After both parties have concluded their case, each may request an opportunity to present a closing argument. General Order, Rule 9.4. In lieu of, or in addition to a closing argument, the ALJ may request the parties to file post hearing briefs. It is during the closing argument and/or brief, that the parties will have the opportunity to present its legal and factual defense to the Assessment.

After the hearing and review of post-trial briefs, the ALJ will issue a final order which includes findings of fact and conclusions of law. The findings of the ALJ are subject to review in the Circuit Court of Cook County pursuant to the Administrative Review and the aggrieved party has 35 calendar days to file an appeal. C.C.O. 2-917.

Conclusion and Takeaways:

The D.O.A.H. presents some unique litigation and procedural challenges for a taxpayer wishing to protest a Department Assessment. The major takeaways for a taxpayer protesting an assessment are (1) a taxpayer must file its protest within 20 days of the Department’s mailing of the assessment; (2) the D.O.A.H. has limited discovery rules and prohibits the use of depositions which can inhibit a taxpayer’s ability to build a case. Accordingly, a taxpayer must present adequate witnesses and documentation to support its case at hearing; and (3) a taxpayer must build a record at the administrative proceeding because it will be foreclosed from doing so at the circuit court if an appeal is necessary. These takeaways can go a long way in assisting a taxpayer’s chances of success in what is at times, an unpredictable venue.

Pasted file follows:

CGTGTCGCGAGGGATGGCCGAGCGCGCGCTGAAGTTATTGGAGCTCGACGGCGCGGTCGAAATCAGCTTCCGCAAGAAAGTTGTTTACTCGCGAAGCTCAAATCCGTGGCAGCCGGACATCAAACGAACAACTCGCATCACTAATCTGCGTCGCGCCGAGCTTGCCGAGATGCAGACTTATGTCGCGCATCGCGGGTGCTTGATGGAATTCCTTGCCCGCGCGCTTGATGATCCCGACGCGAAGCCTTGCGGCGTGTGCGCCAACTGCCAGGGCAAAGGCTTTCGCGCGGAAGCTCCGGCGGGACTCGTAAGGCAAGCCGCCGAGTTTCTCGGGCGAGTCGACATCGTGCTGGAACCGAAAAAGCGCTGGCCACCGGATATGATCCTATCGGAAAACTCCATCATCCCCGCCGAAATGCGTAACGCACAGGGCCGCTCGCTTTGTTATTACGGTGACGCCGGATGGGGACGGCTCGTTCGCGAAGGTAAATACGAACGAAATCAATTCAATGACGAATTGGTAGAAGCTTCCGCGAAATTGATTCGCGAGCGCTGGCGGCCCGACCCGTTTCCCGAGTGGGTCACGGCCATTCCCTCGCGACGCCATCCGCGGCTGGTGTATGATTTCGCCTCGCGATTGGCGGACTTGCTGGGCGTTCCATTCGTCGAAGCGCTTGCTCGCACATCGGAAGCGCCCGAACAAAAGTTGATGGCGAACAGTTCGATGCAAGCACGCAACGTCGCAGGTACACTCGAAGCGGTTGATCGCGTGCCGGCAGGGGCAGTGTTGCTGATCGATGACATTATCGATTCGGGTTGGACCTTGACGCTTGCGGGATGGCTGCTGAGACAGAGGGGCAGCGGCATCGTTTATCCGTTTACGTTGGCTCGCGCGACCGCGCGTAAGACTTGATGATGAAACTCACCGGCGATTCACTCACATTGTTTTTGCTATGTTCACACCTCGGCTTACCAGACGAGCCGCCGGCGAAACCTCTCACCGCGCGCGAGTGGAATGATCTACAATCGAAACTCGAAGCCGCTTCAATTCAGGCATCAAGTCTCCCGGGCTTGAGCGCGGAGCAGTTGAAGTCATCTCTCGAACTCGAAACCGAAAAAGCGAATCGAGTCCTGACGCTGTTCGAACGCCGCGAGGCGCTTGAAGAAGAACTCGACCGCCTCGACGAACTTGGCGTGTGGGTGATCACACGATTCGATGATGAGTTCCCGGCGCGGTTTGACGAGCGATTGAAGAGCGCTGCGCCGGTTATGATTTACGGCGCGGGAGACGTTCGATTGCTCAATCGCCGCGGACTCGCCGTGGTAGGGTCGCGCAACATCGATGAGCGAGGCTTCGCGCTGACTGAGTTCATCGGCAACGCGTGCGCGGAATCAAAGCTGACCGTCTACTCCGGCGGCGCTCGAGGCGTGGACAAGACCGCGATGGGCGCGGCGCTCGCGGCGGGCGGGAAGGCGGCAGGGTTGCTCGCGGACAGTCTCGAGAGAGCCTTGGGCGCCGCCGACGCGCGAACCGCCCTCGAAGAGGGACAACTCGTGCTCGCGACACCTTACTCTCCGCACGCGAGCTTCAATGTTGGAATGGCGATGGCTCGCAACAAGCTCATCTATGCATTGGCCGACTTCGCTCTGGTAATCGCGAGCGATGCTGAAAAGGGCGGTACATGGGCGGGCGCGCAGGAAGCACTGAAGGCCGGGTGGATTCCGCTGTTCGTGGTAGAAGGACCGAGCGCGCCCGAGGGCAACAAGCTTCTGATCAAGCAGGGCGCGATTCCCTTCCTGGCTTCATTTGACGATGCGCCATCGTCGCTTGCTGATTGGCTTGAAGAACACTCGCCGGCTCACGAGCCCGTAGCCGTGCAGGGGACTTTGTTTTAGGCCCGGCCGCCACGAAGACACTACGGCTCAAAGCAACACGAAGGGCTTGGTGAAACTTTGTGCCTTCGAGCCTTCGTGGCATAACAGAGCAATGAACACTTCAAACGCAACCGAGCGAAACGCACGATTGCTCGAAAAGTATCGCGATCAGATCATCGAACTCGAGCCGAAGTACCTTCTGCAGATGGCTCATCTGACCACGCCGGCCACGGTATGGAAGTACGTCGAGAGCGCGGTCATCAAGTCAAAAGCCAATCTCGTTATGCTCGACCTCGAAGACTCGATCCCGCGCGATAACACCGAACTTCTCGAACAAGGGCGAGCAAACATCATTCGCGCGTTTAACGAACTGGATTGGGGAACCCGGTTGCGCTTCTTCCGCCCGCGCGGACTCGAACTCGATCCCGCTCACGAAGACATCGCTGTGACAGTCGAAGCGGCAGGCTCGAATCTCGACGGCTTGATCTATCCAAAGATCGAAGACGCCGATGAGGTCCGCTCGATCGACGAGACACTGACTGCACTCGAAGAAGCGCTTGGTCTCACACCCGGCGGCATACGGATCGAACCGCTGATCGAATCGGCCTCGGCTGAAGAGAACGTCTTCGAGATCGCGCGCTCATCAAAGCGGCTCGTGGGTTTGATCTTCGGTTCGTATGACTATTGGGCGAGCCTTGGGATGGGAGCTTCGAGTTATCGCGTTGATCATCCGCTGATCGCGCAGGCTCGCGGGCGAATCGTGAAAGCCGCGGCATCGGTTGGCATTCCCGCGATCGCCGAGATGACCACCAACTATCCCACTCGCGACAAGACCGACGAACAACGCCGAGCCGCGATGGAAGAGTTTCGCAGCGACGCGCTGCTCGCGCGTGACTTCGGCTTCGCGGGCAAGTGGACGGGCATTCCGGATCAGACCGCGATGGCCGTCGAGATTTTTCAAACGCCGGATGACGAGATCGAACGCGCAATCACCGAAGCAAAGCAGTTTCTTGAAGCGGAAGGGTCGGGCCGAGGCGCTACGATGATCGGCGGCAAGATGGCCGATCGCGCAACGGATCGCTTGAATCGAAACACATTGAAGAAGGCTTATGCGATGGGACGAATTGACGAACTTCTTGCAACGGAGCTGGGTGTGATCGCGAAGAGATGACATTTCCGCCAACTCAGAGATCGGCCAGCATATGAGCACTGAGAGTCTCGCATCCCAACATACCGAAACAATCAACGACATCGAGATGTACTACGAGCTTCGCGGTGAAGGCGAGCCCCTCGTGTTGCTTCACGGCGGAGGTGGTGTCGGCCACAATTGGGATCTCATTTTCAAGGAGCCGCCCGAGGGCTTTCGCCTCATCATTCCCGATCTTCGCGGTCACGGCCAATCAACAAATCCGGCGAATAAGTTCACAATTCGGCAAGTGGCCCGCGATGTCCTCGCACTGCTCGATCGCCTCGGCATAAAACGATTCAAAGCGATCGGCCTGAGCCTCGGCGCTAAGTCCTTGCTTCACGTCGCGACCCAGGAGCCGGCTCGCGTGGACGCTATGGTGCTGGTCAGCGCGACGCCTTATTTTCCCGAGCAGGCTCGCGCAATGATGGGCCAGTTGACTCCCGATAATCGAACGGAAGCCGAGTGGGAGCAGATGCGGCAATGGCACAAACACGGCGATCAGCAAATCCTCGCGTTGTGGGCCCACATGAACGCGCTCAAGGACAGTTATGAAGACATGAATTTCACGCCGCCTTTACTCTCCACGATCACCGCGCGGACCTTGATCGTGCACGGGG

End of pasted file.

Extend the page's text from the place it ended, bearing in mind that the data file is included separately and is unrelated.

Please reach out to our SALT team with any questions.

[1] If a Taxpayer believes that it has paid a prior amount of tax, interest, or penalty in error to the department, in addition to amending its return, the taxpayer must file a claim for credit or refund in writing on forms provided by the Department. Cook County Code of Ordinances (“C.C.O.”) § 34-90.  The claim for refund must be made not later than four years from the date on which the payment or remittance in error was made. Id.

[2] If the assessment is revised, the Taxpayer should determine whether the revisions are documented in an official “Revised Notice of Assessment and Determination” or alternatively, whether the revisions were documented in something less formal such as revised schedules or work papers.  If it is the former, while the Ordinance does not expressly require an Amended Protest to be filed, the issue of whether a revised protest must be filed within 20 days of the Revised Assessment has been raised in administrative proceedings before the Department.

[3] We have seen instances where the Taxpayer is identified as the Petitioner in the captioned matter.  In fact, the Taxpayer is identified as Petitioner in the Department’s Protest and Petition for Hearing Form.  However, because the Department submits the matter to DOAH, the taxpayer has no choice on whether it is identified as Petitioner or Respondent in the proceeding, and the Department’s inconsistency often leads to confusion regarding burden of proof issues.